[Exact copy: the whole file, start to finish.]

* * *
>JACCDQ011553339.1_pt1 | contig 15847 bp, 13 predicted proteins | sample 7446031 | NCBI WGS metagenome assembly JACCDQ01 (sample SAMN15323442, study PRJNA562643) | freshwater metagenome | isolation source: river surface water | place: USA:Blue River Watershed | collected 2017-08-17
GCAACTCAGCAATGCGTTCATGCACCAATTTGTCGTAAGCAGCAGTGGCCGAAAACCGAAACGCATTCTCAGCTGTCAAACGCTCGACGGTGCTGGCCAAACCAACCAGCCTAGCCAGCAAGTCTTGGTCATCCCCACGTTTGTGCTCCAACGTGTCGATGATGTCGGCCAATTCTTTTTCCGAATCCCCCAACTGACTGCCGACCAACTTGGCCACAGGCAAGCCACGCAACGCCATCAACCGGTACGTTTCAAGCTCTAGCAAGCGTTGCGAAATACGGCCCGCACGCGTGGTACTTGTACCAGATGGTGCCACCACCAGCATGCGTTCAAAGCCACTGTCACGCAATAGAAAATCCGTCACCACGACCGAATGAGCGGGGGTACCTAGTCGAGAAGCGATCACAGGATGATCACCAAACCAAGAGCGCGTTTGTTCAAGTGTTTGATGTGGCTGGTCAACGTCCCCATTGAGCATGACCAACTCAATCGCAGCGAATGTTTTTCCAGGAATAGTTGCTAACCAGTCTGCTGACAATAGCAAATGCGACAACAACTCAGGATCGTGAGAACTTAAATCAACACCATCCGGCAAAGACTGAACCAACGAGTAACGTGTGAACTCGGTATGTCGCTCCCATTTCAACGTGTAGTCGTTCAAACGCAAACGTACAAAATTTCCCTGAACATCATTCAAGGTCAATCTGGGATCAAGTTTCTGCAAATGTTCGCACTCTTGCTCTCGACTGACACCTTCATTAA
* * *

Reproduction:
>JACCDQ011553339.1_pt1 | contig 15847 bp, 13 predicted proteins | sample 7446031 | NCBI WGS metagenome assembly JACCDQ01 (sample SAMN15323442, study PRJNA562643) | freshwater metagenome | isolation source: river surface water | place: USA:Blue River Watershed | collected 2017-08-17
GCAACTCAGCAATGCGTTCATGCACCAATTTGTCGTAAGCAGCAGTGGCCGAAAACCGAAACGCATTCTCAGCTGTCAAACGCTCGACGGTGCTGGCCAAACCAACCAGCCTAGCCAGCAAGTCTTGGTCATCCCCACGTTTGTGCTCCAACGTGTCGATGATGTCGGCCAATTCTTTTTCCGAATCCCCCAACTGACTGCCGACCAACTTGGCCACAGGCAAGCCACGCAACGCCATCAACCGGTACGTTTCAAGCTCTAGCAAGCGTTGCGAAATACGGCCCGCACGCGTGGTACTTGTACCAGATGGTGCCACCACCAGCATGCGTTCAAAGCCACTGTCACGCAATAGAAAATCCGTCACCACGACCGAATGAGCGGGGGTACCTAGTCGAGAAGCGATCACAGGATGATCACCAAACCAAGAGCGCGTTTGTTCAAGTGTTTGATGTGGCTGGTCAACGTCCCCATTGAGCATGACCAACTCAATCGCAGCGAATGTTTTTCCAGGAATAGTTGCTAACCAGTCTGCTGACAATAGCAAATGCGACAACAACTCAGGATCGTGAGAACTTAAATCAACACCATCCGGCAAAGACTGAACCAACGAGTAACGTGTGAACTCGGTATGTCGCTCCCATTTCAACGTGTAGTCGTTCAAACGCAAACGTACAAAATTTCCCTGAACATCATTCAAGGTCAATCTGGGATCAAGTTTCTGCAAATGTTCGCACTCTTGCTCTCGACTGACACCTTCATTAA